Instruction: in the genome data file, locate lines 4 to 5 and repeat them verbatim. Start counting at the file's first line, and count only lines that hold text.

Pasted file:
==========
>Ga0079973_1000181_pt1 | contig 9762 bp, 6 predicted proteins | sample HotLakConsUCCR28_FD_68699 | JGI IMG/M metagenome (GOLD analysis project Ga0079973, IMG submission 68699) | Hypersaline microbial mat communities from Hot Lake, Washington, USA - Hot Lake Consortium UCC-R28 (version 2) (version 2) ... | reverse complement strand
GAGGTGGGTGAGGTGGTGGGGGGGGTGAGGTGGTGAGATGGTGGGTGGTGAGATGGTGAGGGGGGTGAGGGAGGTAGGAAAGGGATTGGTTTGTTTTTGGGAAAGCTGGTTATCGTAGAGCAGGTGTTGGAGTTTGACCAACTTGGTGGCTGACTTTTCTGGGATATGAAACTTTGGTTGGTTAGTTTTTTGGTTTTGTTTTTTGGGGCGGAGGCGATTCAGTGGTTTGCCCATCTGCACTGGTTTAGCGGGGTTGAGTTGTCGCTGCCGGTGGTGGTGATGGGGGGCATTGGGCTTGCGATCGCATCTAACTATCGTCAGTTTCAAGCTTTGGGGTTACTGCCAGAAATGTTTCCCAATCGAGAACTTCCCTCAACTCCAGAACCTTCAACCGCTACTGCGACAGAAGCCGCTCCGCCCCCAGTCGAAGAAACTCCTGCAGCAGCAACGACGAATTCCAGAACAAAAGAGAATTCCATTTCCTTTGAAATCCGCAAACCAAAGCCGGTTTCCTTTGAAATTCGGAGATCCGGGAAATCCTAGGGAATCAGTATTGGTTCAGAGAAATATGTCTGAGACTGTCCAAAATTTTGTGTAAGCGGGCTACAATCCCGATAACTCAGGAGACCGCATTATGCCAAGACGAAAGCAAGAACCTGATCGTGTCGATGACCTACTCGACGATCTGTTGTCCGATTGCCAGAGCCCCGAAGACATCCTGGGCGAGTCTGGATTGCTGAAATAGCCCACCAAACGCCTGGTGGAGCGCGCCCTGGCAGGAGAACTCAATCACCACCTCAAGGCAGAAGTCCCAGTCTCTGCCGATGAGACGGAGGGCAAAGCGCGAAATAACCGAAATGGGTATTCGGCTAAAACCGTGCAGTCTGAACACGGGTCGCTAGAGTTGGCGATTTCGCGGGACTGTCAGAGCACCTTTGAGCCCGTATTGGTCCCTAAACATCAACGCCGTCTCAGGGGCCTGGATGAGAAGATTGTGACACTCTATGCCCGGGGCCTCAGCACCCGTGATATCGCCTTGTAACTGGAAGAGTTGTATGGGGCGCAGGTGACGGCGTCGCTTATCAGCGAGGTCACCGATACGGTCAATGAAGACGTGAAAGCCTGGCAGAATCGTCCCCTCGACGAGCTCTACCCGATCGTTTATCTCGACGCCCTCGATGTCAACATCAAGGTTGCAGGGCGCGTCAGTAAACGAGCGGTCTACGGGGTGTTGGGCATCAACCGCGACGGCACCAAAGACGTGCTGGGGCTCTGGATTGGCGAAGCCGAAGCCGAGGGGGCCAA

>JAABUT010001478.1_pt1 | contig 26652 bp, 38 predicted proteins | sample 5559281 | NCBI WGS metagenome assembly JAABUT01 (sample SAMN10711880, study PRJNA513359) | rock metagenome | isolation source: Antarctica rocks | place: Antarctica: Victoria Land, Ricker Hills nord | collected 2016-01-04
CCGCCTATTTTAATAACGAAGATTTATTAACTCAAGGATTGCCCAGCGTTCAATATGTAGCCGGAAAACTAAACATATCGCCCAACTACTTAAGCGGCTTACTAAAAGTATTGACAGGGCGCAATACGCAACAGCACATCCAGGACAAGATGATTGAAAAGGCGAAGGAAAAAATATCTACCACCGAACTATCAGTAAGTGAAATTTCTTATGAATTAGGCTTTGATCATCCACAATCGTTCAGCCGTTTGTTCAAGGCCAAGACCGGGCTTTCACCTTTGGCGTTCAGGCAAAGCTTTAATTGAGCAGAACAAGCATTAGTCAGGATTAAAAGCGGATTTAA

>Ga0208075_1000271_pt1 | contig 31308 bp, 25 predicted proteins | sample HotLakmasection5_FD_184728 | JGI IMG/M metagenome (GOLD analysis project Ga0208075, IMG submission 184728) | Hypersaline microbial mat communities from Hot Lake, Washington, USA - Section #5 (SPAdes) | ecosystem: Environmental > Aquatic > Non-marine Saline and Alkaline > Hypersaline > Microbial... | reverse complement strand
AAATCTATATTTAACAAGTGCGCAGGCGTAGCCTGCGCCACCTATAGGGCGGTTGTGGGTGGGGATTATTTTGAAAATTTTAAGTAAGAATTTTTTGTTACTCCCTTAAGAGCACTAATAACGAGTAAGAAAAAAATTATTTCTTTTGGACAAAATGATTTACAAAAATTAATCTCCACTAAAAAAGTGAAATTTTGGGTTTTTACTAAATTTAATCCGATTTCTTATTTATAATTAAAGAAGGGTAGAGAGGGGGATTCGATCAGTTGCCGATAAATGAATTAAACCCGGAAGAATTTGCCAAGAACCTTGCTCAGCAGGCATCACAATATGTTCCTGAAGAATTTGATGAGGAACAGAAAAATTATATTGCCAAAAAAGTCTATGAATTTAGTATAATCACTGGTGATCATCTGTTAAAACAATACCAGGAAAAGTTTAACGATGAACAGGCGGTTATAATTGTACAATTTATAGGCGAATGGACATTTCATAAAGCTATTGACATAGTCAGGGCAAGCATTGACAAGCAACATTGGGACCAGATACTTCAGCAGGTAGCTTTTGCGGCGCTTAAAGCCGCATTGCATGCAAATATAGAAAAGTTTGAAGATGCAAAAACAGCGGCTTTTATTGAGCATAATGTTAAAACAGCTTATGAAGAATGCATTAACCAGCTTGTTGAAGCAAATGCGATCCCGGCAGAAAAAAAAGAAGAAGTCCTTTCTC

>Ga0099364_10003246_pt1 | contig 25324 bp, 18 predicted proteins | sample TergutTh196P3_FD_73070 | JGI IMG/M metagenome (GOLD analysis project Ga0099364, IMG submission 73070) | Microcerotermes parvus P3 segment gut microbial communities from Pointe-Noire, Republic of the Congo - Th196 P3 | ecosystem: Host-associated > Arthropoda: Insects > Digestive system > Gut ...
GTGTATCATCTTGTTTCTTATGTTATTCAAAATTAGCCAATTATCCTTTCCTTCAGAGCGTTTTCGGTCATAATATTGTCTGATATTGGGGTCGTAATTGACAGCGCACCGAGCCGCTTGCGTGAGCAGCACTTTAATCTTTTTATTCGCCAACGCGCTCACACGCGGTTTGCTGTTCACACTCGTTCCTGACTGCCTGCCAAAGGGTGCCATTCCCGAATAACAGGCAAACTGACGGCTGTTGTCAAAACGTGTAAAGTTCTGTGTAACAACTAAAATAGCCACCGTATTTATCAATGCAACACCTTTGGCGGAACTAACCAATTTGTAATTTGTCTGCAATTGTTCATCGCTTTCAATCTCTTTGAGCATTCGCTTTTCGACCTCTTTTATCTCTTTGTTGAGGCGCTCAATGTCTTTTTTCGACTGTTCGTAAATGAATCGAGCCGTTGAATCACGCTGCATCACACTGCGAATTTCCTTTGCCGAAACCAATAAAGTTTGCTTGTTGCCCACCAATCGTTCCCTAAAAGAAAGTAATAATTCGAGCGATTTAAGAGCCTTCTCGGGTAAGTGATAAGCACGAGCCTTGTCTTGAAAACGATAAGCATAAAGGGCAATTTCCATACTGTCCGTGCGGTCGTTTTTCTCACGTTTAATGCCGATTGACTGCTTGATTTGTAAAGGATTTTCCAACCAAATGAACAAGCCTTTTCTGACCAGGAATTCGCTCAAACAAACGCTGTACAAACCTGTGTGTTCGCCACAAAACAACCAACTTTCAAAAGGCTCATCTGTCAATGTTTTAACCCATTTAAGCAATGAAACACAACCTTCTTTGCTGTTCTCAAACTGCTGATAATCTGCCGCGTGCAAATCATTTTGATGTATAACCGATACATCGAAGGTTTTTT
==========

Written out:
CCGCCTATTTTAATAACGAAGATTTATTAACTCAAGGATTGCCCAGCGTTCAATATGTAGCCGGAAAACTAAACATATCGCCCAACTACTTAAGCGGCTTACTAAAAGTATTGACAGGGCGCAATACGCAACAGCACATCCAGGACAAGATGATTGAAAAGGCGAAGGAAAAAATATCTACCACCGAACTATCAGTAAGTGAAATTTCTTATGAATTAGGCTTTGATCATCCACAATCGTTCAGCCGTTTGTTCAAGGCCAAGACCGGGCTTTCACCTTTGGCGTTCAGGCAAAGCTTTAATTGAGCAGAACAAGCATTAGTCAGGATTAAAAGCGGATTTAA

>Ga0208075_1000271_pt1 | contig 31308 bp, 25 predicted proteins | sample HotLakmasection5_FD_184728 | JGI IMG/M metagenome (GOLD analysis project Ga0208075, IMG submission 184728) | Hypersaline microbial mat communities from Hot Lake, Washington, USA - Section #5 (SPAdes) | ecosystem: Environmental > Aquatic > Non-marine Saline and Alkaline > Hypersaline > Microbial... | reverse complement strand